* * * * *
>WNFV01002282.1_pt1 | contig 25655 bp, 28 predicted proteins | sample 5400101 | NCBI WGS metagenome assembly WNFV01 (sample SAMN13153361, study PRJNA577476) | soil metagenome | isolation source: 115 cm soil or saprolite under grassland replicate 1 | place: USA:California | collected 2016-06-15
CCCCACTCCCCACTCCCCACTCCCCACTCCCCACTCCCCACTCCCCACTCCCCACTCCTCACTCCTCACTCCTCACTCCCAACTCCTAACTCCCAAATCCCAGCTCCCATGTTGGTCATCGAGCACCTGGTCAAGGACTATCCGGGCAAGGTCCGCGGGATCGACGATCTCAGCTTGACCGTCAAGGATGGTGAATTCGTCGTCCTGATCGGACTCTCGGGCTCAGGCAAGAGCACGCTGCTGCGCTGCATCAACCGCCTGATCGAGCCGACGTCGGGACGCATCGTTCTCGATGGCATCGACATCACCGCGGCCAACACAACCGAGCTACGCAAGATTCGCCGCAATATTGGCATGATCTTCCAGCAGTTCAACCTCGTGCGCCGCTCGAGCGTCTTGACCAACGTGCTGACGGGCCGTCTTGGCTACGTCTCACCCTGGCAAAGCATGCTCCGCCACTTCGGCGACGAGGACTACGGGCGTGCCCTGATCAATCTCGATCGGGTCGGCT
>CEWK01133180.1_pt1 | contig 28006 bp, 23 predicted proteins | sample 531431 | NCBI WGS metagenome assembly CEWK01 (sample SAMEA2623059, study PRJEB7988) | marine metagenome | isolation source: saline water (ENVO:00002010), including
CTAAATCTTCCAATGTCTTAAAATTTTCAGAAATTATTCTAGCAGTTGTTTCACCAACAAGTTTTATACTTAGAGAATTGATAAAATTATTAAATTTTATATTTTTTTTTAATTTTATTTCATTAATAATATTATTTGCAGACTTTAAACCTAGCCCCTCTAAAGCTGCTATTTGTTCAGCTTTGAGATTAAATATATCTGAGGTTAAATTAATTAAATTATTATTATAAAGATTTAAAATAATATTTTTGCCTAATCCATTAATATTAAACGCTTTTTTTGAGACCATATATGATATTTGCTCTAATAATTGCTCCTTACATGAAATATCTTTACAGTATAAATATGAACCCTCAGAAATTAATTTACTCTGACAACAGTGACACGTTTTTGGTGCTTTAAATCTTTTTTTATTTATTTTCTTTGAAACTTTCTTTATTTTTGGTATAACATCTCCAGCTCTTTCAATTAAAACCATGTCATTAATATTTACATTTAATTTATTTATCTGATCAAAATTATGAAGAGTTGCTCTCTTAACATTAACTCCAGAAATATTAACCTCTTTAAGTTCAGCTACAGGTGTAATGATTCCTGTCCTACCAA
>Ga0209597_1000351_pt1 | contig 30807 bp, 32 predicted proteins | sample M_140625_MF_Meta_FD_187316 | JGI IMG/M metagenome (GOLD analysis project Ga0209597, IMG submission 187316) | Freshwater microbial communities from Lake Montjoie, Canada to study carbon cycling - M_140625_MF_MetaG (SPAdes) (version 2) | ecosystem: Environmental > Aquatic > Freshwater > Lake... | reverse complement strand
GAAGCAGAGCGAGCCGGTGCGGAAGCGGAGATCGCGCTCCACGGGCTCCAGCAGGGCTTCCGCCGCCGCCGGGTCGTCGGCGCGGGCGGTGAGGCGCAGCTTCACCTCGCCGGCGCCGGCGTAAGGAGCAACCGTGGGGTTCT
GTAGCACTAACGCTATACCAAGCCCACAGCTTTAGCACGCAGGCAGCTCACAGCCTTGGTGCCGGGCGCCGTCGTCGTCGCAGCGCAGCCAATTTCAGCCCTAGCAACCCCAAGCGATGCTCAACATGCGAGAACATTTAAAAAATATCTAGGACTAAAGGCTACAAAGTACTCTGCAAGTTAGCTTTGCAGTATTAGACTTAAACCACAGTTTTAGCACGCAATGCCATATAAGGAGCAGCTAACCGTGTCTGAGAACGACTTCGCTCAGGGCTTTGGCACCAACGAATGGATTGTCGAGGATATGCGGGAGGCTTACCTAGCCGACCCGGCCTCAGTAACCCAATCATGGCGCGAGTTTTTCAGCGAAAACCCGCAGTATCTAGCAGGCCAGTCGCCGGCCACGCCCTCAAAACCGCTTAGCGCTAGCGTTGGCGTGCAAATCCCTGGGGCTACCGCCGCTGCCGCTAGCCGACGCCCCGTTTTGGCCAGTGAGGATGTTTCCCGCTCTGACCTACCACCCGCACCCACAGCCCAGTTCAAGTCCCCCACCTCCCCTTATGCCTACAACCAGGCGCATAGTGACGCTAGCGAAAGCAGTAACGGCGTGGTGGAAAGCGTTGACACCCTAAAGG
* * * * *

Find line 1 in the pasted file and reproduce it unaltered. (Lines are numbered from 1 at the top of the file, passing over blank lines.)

>WNFV01002282.1_pt1 | contig 25655 bp, 28 predicted proteins | sample 5400101 | NCBI WGS metagenome assembly WNFV01 (sample SAMN13153361, study PRJNA577476) | soil metagenome | isolation source: 115 cm soil or saprolite under grassland replicate 1 | place: USA:California | collected 2016-06-15